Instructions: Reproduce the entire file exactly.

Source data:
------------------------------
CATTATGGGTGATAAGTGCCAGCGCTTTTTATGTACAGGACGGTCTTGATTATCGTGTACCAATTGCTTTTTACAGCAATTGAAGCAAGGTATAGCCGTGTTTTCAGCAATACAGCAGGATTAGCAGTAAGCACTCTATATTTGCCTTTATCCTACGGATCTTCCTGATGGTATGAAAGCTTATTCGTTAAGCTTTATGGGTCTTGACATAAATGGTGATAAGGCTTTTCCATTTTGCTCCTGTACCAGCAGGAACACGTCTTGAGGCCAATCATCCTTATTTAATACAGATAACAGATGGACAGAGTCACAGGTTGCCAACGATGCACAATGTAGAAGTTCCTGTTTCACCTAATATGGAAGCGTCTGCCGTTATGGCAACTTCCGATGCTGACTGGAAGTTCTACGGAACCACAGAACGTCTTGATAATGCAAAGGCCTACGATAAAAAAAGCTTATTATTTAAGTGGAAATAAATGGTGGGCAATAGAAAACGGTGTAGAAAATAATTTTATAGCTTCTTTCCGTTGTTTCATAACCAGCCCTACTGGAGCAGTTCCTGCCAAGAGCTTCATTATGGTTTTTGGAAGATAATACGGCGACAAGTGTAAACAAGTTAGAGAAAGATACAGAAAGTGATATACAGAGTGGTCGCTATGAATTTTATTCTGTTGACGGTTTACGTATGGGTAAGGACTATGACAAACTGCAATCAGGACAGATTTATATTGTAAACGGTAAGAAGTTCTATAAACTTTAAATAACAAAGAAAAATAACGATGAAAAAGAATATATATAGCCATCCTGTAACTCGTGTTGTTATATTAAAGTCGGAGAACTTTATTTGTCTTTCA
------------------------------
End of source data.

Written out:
CATTATGGGTGATAAGTGCCAGCGCTTTTTATGTACAGGACGGTCTTGATTATCGTGTACCAATTGCTTTTTACAGCAATTGAAGCAAGGTATAGCCGTGTTTTCAGCAATACAGCAGGATTAGCAGTAAGCACTCTATATTTGCCTTTATCCTACGGATCTTCCTGATGGTATGAAAGCTTATTCGTTAAGCTTTATGGGTCTTGACATAAATGGTGATAAGGCTTTTCCATTTTGCTCCTGTACCAGCAGGAACACGTCTTGAGGCCAATCATCCTTATTTAATACAGATAACAGATGGACAGAGTCACAGGTTGCCAACGATGCACAATGTAGAAGTTCCTGTTTCACCTAATATGGAAGCGTCTGCCGTTATGGCAACTTCCGATGCTGACTGGAAGTTCTACGGAACCACAGAACGTCTTGATAATGCAAAGGCCTACGATAAAAAAAGCTTATTATTTAAGTGGAAATAAATGGTGGGCAATAGAAAACGGTGTAGAAAATAATTTTATAGCTTCTTTCCGTTGTTTCATAACCAGCCCTACTGGAGCAGTTCCTGCCAAGAGCTTCATTATGGTTTTTGGAAGATAATACGGCGACAAGTGTAAACAAGTTAGAGAAAGATACAGAAAGTGATATACAGAGTGGTCGCTATGAATTTTATTCTGTTGACGGTTTACGTATGGGTAAGGACTATGACAAACTGCAATCAGGACAGATTTATATTGTAAACGGTAAGAAGTTCTATAAACTTTAAATAACAAAGAAAAATAACGATGAAAAAGAATATATATAGCCATCCTGTAACTCGTGTTGTTATATTAAAGTCGGAGAACTTTATTTGTCTTTCA